Older people contribute less to global warming

Older people tend to spend more on their health, which generally produces lower levels of greenhouse gas emissions. This also reduces the money they have to spend on other, more energy-intensive things, the study found.

“We expect age structure in the longer term to reduce carbon dioxide (CO2) emissions,” Emilio Zagheni, who led the research at the Max Planck Institute for Demographic Research in Germany, said.

Population factors heavily into greenhouse gas-emission projections, however, the influence of the age composition of a population is not included in calculations, like those used by the UN’s International Panel for Climate Change. This was part of the motivation for the research, Zagheni said.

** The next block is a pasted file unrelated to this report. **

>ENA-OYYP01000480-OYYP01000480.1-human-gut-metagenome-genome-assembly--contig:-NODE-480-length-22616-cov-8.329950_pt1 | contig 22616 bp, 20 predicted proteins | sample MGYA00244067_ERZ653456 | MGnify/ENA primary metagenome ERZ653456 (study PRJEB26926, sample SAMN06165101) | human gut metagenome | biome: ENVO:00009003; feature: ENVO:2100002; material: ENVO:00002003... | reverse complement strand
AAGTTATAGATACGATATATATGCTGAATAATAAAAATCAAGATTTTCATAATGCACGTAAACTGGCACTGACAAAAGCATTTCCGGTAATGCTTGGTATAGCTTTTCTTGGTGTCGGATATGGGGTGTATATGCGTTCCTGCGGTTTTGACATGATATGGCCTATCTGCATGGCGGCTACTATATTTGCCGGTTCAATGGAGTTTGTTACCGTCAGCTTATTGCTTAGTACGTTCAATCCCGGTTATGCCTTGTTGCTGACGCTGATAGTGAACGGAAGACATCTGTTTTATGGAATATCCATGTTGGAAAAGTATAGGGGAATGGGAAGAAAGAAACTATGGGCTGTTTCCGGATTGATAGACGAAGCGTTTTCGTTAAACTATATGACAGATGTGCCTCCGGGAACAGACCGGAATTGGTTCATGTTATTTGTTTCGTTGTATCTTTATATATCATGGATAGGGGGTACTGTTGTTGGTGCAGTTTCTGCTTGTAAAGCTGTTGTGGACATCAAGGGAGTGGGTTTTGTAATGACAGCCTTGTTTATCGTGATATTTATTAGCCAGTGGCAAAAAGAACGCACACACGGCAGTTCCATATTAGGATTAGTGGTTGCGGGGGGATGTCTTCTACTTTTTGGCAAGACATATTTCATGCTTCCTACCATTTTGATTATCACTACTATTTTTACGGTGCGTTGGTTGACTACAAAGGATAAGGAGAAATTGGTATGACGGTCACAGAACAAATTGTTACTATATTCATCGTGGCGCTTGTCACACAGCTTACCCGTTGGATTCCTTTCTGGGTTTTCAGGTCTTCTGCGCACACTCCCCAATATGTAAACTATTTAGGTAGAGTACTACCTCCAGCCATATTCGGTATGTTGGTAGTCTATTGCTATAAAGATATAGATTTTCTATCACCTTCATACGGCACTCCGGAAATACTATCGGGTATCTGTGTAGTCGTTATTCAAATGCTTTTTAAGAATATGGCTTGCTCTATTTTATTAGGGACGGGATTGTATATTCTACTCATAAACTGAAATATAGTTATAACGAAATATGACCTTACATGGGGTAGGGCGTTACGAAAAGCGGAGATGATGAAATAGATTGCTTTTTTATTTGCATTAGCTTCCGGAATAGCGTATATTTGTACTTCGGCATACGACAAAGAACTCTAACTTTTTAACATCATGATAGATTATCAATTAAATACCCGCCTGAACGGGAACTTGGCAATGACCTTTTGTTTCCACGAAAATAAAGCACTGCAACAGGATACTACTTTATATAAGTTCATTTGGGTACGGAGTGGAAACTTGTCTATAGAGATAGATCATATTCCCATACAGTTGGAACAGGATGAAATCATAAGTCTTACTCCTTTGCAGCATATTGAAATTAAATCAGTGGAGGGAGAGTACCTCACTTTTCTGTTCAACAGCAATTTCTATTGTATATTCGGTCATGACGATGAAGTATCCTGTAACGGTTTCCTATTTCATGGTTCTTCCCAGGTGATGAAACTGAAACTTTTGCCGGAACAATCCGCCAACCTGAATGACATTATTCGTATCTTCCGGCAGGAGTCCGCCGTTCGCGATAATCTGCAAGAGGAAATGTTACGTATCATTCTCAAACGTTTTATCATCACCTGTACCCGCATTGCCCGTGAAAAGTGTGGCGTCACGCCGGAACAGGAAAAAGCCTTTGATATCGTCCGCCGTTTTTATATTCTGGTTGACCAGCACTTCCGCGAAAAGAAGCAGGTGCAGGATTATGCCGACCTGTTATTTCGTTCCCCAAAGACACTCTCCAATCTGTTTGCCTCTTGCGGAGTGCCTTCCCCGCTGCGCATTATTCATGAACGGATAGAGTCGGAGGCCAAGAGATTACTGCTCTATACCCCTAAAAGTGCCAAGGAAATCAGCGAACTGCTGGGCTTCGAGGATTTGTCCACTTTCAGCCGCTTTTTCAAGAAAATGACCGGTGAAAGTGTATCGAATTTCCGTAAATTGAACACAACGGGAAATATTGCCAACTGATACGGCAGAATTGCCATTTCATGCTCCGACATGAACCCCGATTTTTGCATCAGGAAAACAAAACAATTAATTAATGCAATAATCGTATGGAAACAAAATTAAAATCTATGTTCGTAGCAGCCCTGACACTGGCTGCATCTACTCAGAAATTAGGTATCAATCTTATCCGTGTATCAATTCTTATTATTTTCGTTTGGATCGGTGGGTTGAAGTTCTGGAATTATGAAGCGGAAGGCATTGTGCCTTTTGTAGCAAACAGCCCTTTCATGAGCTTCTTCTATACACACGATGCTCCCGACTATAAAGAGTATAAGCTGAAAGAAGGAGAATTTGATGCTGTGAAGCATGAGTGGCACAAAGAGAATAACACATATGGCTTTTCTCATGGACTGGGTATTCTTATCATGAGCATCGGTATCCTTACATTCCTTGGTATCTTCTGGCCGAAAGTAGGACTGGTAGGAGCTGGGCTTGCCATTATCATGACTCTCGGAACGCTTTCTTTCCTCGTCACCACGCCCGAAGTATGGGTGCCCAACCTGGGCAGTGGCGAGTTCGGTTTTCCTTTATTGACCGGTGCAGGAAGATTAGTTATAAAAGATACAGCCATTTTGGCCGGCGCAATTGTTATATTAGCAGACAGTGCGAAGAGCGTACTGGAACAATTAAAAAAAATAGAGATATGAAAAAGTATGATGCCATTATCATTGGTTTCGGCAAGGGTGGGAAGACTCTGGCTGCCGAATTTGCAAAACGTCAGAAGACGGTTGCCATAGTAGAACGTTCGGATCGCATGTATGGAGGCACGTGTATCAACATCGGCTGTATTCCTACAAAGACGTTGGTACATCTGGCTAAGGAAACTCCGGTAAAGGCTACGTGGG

The age of the US population is changing; the past four censuses have shown increasing numbers of Americans heading into the 65-and-older category. This segment of the global population is also growing.

Societies with growing elderly populations and consumption patterns similar to the US may see their carbon dioxide emissions drop, suggested the new research which was published in the journal Demography.

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